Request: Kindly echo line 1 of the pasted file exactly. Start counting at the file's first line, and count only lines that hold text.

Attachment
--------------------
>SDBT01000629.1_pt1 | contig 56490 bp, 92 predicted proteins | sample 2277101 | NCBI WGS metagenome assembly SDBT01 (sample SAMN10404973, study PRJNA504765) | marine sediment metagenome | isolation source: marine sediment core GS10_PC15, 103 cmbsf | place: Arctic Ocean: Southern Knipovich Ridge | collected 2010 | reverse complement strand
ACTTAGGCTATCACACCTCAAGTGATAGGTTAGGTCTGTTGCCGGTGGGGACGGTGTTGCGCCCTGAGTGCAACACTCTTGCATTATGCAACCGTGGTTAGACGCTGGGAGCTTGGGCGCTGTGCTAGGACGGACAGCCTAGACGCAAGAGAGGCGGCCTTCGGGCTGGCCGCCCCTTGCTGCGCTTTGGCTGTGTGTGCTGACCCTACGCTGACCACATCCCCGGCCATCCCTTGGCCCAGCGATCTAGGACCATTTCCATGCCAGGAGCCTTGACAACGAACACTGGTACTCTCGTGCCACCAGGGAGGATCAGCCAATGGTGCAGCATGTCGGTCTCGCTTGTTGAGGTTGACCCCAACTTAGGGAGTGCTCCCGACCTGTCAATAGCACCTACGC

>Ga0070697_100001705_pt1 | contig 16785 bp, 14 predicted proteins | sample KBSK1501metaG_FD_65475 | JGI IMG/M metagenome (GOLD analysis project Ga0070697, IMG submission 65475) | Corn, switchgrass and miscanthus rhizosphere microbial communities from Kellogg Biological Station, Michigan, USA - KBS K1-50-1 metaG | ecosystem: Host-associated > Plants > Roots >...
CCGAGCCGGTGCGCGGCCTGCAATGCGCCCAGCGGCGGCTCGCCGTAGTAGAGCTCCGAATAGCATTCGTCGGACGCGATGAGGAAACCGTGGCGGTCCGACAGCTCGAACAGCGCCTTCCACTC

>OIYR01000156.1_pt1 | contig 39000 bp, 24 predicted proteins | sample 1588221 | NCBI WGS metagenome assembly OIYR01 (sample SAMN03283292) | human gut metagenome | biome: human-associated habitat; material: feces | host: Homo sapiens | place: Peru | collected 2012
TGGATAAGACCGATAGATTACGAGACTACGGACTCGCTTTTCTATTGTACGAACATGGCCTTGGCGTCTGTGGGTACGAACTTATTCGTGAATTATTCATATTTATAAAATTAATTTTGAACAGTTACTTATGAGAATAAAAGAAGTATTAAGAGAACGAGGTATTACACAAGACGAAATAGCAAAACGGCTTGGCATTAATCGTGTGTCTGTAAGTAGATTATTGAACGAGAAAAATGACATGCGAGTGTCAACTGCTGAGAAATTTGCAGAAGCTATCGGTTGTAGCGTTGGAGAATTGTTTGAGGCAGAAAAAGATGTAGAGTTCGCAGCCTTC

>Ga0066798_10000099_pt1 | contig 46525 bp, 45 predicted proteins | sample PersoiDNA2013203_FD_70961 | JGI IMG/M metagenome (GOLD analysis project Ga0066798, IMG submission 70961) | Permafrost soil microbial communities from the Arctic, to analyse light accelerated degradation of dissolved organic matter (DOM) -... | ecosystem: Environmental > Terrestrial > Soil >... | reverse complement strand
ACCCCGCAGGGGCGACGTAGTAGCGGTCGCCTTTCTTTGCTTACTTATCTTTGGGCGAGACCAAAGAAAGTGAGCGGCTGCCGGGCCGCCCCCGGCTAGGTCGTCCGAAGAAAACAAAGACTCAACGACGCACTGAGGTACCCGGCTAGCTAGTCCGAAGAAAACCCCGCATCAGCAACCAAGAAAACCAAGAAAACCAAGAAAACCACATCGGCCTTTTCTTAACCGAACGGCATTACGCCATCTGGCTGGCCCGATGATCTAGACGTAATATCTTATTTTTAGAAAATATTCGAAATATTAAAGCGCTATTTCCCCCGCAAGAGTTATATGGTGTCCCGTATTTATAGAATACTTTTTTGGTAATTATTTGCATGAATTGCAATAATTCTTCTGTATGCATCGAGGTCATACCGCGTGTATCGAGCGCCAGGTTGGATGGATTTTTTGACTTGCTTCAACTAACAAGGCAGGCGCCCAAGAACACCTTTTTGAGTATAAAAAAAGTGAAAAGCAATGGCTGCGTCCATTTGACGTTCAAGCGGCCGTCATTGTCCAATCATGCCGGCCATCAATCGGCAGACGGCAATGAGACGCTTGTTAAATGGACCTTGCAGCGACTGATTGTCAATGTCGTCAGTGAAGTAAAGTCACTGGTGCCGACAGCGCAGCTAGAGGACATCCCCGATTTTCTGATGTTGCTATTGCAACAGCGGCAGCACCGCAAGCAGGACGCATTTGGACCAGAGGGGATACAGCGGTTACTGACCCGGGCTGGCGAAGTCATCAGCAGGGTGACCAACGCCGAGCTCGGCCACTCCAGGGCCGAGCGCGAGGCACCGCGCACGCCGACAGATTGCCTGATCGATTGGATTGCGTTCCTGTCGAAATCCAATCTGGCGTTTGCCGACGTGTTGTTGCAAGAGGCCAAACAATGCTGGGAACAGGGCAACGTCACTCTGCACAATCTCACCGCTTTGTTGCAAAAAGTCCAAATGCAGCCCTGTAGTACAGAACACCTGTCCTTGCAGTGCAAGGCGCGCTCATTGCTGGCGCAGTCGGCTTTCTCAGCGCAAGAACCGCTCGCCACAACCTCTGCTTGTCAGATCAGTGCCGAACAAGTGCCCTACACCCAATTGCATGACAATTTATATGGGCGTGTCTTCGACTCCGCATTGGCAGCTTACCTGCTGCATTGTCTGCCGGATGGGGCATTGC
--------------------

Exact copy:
>SDBT01000629.1_pt1 | contig 56490 bp, 92 predicted proteins | sample 2277101 | NCBI WGS metagenome assembly SDBT01 (sample SAMN10404973, study PRJNA504765) | marine sediment metagenome | isolation source: marine sediment core GS10_PC15, 103 cmbsf | place: Arctic Ocean: Southern Knipovich Ridge | collected 2010 | reverse complement strand